ADA, Ohio – Ohio Northern University’s Child Development Center will be expanding in physical space and enrollment to provide enhanced services to the campus community and the public.
Construction on a 4,000-square-foot facility is expected to begin this fall directly across from the existing 1,600-square-foot center at 209 Union St. A fall semester 2022 opening is tentatively planned.
The new facility will incorporate more space for learning, play and conferencing, and accommodate more families. Architectural renderings have not yet been created, but administrators are planning to build a one-story brick building with basic design elements that will blend with the rest of campus.
The Child Development Center serves 20 children from ages 3-5. It has operated at its current location since 1987; the childcare program itself launched in 1975. The new center will be licensed to serve as many as 62 children. According to center Director June Zimmerman, staff hope to care for infant, toddler, preschool and possibly school-age children in the new center. Employees are planning to begin working in the new building with the same number and age group of children they teach at the current center, and then gradually increase the number and age groups of students as they adjust to the new setting and increase staff.
The new center will better accommodate activities such as fine motor skills learning and outdoor play. New features, such as an observation room for ONU education students and a private location for nursing parents will be incorporated.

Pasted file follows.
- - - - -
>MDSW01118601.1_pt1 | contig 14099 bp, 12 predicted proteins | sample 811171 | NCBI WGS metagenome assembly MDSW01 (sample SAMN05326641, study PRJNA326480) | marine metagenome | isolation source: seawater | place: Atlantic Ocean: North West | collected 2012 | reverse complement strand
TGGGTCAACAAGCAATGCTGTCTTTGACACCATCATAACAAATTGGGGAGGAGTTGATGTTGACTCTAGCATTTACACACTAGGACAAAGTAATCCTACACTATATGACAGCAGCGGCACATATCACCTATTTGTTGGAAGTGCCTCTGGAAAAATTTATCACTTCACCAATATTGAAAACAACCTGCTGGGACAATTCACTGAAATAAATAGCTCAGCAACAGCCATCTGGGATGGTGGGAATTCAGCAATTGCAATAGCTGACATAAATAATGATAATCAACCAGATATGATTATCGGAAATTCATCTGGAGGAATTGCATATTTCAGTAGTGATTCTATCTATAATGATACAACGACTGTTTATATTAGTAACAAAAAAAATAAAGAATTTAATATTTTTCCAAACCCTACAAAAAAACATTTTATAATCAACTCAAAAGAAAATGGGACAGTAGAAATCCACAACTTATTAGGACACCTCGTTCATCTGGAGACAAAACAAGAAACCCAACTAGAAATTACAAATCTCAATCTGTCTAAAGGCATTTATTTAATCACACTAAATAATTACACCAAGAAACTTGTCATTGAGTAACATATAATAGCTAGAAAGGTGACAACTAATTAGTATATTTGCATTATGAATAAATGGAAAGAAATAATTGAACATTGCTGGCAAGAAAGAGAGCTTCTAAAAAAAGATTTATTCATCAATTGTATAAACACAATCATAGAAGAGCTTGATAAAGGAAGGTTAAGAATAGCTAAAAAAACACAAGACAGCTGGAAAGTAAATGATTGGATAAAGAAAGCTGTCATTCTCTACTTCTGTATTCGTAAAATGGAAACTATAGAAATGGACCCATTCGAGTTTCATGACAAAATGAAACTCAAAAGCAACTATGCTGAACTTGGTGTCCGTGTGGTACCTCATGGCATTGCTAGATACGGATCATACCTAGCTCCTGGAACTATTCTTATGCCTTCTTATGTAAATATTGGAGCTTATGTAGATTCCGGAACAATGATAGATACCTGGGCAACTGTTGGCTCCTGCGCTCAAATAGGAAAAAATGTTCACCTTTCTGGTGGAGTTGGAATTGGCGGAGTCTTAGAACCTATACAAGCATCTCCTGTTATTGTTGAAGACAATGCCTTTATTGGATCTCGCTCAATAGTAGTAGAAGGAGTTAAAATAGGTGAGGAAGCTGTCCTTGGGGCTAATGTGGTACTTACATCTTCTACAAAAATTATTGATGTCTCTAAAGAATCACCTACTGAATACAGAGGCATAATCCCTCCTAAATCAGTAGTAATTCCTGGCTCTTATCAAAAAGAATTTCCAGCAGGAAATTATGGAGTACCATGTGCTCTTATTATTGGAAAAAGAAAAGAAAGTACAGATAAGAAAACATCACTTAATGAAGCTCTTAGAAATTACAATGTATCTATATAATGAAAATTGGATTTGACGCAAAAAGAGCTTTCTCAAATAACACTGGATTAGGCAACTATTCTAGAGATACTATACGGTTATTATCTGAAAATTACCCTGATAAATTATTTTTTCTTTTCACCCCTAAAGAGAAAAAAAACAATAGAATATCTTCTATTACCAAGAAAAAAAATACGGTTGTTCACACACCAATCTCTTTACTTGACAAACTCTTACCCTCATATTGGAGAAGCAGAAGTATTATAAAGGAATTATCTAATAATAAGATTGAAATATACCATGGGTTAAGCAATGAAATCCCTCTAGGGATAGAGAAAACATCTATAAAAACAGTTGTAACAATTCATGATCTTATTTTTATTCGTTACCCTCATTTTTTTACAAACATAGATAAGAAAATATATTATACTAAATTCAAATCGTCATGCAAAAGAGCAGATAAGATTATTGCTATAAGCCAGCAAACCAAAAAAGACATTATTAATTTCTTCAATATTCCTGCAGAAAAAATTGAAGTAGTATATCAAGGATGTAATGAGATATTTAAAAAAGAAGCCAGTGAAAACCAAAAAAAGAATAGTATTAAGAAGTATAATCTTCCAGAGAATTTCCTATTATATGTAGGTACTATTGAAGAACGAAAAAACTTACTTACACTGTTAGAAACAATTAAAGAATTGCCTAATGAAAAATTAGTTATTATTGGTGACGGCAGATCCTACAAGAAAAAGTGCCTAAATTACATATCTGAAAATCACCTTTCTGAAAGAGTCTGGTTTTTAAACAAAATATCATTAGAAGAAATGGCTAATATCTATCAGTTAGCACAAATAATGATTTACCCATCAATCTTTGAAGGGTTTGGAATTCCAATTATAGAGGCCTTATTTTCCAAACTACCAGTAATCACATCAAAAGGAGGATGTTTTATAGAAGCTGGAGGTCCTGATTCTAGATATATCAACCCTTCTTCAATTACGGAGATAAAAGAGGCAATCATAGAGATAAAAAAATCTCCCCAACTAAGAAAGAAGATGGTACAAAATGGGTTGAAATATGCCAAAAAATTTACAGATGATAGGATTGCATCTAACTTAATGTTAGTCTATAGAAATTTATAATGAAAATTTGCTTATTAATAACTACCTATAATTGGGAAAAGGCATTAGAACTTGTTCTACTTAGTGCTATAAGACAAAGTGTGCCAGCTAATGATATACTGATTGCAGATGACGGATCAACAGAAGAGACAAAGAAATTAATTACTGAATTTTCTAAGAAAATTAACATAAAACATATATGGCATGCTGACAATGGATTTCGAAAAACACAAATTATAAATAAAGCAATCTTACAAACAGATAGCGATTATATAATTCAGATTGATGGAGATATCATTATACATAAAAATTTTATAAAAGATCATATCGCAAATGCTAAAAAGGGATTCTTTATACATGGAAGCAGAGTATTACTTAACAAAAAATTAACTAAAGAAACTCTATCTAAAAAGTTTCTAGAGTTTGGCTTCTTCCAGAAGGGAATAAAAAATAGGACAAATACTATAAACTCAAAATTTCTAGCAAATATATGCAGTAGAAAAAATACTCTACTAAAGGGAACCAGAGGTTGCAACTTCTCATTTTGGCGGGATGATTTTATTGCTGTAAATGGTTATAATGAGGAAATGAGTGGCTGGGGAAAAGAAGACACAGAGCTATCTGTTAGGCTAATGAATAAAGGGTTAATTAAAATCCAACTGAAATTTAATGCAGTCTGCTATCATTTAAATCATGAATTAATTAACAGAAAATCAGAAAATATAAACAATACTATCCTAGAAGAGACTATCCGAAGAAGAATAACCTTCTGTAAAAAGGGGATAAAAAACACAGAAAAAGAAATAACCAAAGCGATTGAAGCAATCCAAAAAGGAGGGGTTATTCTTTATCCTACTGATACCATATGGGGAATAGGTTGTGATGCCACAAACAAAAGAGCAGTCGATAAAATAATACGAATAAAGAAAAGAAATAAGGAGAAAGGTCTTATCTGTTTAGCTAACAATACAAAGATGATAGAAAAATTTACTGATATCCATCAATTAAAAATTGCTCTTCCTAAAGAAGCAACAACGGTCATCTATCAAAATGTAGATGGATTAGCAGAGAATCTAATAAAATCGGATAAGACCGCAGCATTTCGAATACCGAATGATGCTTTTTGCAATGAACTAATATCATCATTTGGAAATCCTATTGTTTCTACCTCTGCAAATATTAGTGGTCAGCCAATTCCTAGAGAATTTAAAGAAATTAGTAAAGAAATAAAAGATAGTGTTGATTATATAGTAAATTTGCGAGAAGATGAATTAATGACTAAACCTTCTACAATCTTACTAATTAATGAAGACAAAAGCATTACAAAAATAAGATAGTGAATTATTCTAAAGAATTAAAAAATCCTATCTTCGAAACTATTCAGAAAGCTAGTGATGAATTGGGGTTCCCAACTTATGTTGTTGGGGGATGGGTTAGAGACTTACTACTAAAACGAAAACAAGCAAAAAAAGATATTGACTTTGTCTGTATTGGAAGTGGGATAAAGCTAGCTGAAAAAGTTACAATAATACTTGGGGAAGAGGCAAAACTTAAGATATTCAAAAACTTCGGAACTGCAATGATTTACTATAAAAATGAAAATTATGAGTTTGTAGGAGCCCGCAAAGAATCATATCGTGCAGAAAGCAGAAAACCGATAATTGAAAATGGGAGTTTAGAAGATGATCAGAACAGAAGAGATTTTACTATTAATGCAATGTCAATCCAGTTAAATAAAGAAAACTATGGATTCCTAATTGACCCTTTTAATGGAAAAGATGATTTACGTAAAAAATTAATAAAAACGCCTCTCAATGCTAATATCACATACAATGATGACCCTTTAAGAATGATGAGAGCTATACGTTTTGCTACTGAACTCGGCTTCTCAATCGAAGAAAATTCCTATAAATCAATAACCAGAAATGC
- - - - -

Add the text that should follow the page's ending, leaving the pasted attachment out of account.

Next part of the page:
The center intends to maintain its five-star Step Up to Quality rating issued by the Ohio Department of Education and Ohio Department of Job and Family Services. The five-star rating, a rigorous evaluation, is an important recognition that illustrates the center’s commitment to meeting quality programming standards and exceeding licensing health and safety regulations.
Regional childcare demand and structural considerations served as primary drivers for this building project. According to Jason Broge, vice president for financial affairs, the “right synergy” was in place this year for Board of Trustees approval. Income from ONU-owned properties that were sold in recent years will be funding the project, which has a budget of just under $1 million.
Broge has experience with higher education-supported childcare infrastructure, having successfully managed a similar building project in Michigan prior to being hired at Ohio Northern.
“This will be a quality building” that will benefit the University and community, Broge says.
Project design and construction will go out for bid. “Hopefully we’ll be able to find locally oriented vendors” interested in meeting this multi-faceted need, he said.
“This has been a long time coming,” said Zimmerman of the project. She had been lobbying for additional space since she began working at the center, tucked away on the northeast side of campus, a decade ago. The program had long since outgrown its space in the former residential structure. Also, additional academic education concentrations at ONU now mean more college students are interesting in working there with children; the education department offers early and middle childhood teaching degrees, and requires students to undertake high-impact learning experiences. Its students have a 100% placement rate in full-time teaching positions within six months of graduation.
Over the years, the childcare center has also hosted student workers whose study concentrations have ranged from education to psychology to law, Zimmerman says.
“We have a well-rounded operation,” Zimmerman says. Learning and working at the center is a way to further educational goals and develop character. “We hope to continue offering these opportunities by serving additional age groups at the new facility,” she says.